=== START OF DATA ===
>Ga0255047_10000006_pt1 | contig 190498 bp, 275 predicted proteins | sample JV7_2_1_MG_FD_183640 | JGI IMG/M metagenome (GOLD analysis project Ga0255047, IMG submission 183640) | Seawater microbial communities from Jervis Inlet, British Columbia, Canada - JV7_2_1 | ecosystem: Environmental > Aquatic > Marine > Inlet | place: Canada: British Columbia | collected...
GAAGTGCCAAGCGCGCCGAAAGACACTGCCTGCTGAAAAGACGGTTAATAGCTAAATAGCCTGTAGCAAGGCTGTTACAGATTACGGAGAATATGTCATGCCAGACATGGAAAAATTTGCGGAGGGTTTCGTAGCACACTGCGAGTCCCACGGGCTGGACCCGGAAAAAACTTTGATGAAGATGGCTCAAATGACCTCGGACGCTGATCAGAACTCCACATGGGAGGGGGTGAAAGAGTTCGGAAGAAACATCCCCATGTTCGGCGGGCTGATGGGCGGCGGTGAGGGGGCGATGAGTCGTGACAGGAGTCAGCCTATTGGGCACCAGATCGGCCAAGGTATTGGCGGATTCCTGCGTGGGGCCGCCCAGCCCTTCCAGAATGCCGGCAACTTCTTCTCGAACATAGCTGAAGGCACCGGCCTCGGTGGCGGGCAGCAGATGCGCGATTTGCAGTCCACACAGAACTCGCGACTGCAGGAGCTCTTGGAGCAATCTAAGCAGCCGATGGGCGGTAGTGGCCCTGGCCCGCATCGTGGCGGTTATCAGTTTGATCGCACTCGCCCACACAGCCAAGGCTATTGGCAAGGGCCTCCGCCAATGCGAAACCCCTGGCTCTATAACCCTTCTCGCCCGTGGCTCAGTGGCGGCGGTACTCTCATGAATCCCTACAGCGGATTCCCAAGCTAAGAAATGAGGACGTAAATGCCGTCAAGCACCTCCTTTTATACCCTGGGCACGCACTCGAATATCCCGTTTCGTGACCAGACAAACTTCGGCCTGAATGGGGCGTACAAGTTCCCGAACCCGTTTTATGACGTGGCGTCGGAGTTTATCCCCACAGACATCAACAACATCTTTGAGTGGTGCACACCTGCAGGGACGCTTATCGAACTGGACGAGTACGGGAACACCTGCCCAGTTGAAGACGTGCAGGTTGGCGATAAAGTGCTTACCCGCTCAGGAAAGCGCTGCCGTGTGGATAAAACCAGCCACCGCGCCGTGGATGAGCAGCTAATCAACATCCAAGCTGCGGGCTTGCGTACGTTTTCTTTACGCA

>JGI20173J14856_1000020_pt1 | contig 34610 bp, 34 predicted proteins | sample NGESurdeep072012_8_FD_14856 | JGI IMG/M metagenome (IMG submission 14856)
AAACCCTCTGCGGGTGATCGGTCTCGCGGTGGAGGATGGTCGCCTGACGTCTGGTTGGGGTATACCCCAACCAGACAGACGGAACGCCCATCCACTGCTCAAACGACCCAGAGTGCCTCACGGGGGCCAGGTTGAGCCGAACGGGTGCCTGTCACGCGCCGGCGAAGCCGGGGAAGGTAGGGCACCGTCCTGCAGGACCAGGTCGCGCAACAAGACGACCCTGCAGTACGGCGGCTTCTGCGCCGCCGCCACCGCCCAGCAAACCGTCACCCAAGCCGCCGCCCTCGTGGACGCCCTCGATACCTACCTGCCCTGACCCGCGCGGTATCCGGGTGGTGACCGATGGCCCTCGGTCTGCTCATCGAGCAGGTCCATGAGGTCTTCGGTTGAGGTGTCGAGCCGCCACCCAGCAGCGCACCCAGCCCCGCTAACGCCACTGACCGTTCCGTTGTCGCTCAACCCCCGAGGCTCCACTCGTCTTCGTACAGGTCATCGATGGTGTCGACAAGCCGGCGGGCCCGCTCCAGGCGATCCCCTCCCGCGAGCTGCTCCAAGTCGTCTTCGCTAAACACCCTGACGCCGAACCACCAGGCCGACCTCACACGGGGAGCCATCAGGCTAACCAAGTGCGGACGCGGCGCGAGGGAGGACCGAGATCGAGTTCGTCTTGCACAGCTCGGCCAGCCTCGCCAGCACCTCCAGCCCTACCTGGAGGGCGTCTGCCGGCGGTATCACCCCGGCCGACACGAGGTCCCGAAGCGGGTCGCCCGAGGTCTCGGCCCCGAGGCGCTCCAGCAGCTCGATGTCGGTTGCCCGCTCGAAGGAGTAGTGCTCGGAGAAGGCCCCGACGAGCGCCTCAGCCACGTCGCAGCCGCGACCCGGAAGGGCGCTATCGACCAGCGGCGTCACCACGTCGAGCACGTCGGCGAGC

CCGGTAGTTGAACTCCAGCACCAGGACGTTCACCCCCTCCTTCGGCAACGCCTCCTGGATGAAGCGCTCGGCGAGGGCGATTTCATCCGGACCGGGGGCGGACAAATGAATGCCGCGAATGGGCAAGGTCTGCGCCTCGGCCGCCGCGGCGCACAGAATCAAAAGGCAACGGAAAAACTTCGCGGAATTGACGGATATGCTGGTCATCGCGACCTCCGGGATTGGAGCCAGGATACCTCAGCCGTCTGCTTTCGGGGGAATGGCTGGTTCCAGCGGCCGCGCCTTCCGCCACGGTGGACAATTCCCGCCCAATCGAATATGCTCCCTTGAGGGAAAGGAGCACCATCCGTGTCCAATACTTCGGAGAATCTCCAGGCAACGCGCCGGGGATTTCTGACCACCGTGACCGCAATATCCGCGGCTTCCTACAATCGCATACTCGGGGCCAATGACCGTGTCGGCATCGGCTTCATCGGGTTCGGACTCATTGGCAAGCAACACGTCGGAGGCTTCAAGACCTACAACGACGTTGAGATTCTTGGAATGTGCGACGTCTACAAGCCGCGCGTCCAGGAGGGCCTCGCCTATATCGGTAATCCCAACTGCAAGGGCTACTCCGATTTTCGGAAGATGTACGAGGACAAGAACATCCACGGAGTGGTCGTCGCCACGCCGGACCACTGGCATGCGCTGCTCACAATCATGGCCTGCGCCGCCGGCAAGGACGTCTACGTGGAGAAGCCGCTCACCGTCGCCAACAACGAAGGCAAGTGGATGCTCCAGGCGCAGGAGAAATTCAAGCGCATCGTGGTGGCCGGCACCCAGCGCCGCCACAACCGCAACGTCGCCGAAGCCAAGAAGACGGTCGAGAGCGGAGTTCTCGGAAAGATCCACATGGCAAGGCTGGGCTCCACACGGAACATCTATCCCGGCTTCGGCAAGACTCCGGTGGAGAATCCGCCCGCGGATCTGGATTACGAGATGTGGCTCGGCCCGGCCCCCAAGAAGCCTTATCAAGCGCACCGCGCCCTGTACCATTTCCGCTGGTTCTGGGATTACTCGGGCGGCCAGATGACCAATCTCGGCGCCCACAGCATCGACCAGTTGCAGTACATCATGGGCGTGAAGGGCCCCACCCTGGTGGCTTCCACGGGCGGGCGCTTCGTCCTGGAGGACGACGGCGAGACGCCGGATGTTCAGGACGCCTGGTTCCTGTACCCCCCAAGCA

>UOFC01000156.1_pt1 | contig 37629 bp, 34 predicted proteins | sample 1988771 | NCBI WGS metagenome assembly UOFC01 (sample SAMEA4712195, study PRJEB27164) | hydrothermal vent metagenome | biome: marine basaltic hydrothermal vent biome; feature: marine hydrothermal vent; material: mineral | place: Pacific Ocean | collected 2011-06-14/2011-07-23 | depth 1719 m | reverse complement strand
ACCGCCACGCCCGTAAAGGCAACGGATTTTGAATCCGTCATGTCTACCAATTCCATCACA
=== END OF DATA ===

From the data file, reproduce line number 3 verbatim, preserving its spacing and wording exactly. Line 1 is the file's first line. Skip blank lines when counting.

>JGI20173J14856_1000020_pt1 | contig 34610 bp, 34 predicted proteins | sample NGESurdeep072012_8_FD_14856 | JGI IMG/M metagenome (IMG submission 14856)